Tuesday, August 2, 2011

#30: The Ice Princess by Camilla Lackberg

Murders and suicides rock a small town in Sweden, sending ripples through various families and back a generation, in Camilla Lackberg's debut mystery The Ice Princess.

Lackberg has arrived on a big wave of Scandinavian novels that made it to our shores in recent years post-Stieg Larsson, and I have enjoyed them as a change of pace from their American counterparts; typically more morose and thoughtful and tangled with family dysfunction.

But Lackberg takes something back in return from here; a glimmer of romance, as the main character--writing a book about her childhood friend's death--takes up with a handsome police detective, a departure from the usual gloomy ruminations of her Scandinavian counterparts.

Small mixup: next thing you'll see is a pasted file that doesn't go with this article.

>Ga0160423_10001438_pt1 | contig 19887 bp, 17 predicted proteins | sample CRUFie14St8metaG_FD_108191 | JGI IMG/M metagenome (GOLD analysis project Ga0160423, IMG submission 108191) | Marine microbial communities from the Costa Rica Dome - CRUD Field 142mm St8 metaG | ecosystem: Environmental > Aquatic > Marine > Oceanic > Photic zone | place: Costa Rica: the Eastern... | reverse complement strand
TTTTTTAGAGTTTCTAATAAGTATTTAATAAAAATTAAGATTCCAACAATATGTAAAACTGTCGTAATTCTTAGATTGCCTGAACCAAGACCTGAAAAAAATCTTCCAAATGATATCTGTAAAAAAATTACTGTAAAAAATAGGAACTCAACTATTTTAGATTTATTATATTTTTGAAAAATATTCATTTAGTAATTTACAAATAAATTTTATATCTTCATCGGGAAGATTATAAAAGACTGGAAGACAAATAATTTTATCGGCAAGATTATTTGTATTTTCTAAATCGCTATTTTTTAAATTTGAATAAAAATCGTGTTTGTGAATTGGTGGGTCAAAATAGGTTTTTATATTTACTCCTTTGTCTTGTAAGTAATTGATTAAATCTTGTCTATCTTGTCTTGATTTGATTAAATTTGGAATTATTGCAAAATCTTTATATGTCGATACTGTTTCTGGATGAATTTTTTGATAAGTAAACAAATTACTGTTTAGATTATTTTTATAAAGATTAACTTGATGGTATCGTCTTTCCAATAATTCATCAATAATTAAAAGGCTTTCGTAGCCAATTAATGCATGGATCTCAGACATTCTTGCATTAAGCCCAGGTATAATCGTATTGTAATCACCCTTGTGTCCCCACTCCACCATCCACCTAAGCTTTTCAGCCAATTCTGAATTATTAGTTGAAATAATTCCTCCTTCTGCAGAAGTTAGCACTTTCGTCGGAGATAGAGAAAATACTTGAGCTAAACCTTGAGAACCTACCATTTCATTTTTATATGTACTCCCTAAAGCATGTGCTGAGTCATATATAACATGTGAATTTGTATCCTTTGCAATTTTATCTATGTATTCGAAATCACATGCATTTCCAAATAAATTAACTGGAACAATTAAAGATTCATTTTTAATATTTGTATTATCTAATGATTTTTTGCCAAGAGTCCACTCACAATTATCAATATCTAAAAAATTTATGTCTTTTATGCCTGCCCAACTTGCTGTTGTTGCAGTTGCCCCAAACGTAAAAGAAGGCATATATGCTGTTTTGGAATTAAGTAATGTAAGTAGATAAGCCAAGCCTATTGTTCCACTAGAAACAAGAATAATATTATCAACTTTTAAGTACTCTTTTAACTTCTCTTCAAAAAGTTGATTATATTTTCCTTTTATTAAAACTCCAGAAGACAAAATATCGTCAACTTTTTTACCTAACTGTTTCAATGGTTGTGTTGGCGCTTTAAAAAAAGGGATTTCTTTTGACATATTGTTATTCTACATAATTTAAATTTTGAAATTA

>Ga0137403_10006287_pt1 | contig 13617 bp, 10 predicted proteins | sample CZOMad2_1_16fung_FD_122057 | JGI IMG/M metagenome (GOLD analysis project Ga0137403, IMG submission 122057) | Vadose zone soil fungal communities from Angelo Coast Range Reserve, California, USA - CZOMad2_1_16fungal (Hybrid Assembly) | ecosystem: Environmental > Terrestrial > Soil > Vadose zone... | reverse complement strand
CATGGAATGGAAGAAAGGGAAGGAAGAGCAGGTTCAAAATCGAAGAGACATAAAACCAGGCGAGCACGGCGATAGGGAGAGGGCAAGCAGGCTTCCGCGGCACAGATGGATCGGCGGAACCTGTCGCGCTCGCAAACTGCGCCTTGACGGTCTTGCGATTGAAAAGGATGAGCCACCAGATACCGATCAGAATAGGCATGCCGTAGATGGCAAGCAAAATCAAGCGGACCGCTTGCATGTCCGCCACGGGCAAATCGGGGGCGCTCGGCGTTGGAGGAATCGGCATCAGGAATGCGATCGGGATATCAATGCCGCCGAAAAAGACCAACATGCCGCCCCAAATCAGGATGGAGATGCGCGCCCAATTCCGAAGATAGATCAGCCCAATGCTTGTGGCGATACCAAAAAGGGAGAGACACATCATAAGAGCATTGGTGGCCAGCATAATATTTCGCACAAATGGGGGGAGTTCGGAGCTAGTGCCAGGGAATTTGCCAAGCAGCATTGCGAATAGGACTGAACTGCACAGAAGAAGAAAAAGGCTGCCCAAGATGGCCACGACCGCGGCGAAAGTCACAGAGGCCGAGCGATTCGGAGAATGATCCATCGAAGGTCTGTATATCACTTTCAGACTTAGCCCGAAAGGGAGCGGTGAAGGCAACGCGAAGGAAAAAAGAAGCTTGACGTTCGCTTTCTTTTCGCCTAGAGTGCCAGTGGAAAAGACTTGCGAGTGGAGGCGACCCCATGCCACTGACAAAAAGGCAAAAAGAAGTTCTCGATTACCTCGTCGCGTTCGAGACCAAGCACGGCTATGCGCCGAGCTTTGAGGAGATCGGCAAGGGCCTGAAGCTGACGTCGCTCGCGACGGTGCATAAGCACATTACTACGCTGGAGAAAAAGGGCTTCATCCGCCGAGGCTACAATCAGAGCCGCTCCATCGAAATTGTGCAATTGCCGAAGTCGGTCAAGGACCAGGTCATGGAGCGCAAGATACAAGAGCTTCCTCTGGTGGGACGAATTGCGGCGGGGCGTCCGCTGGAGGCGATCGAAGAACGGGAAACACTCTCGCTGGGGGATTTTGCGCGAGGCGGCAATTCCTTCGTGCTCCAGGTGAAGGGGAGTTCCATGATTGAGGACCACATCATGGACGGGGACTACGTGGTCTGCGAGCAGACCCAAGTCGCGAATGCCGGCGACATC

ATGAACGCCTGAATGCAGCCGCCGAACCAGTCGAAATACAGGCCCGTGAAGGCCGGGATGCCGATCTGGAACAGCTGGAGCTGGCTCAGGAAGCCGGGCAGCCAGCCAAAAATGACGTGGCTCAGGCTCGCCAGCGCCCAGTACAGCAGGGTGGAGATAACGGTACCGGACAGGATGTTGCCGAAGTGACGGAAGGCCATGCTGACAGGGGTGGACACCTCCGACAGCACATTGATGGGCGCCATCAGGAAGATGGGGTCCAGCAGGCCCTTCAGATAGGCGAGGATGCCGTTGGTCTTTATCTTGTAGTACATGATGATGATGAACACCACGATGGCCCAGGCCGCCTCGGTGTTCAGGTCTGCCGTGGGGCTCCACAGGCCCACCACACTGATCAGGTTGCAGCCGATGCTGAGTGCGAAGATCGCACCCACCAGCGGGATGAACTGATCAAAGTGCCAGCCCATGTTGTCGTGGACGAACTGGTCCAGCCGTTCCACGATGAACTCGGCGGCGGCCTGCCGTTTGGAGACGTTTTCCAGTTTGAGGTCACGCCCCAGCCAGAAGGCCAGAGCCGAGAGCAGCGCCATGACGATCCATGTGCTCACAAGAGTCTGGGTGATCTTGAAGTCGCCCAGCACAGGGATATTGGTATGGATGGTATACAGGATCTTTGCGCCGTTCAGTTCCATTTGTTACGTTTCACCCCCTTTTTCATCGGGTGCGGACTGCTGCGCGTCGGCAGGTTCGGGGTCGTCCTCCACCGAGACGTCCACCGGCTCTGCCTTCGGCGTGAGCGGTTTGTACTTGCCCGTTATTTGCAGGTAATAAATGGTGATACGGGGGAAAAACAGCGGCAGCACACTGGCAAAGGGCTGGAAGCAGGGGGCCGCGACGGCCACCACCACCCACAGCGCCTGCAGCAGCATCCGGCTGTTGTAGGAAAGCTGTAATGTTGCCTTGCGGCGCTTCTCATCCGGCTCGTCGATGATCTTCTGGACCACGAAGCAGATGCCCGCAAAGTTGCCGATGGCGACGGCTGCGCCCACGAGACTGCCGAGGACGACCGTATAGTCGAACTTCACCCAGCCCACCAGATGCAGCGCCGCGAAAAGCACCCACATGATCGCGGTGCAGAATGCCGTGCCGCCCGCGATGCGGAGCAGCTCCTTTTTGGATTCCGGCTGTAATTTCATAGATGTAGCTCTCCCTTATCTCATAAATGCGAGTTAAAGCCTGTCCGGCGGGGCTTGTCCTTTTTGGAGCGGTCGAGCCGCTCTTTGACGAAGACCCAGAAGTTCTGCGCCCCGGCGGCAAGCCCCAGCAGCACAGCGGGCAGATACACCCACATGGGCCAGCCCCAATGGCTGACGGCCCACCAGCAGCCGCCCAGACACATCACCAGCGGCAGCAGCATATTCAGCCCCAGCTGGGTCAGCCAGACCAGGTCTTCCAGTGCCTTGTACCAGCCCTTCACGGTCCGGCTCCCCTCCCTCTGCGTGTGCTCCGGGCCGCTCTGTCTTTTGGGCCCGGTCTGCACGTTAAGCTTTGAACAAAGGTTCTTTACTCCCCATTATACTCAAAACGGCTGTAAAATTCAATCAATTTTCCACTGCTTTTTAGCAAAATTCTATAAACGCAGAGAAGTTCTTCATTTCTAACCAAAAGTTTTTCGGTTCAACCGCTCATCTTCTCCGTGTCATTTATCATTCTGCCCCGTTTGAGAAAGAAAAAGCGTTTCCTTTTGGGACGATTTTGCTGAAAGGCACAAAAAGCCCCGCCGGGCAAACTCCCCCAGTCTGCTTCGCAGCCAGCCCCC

The darker novels of some of her colleagues (authors I enjoy like Arnaldur Indridason and Asa Larsson among them) might not be to everyone's taste, so Lackberg's relatively lighter fare might be more palatable to the general reader.  I will still look for her next book even though I would not rate her as highly as some others (including current fave Jo Nesbo).

I picked this up in paperback and carried it around for a long while nibbling at it, from Europe to Chicago and finally home again.

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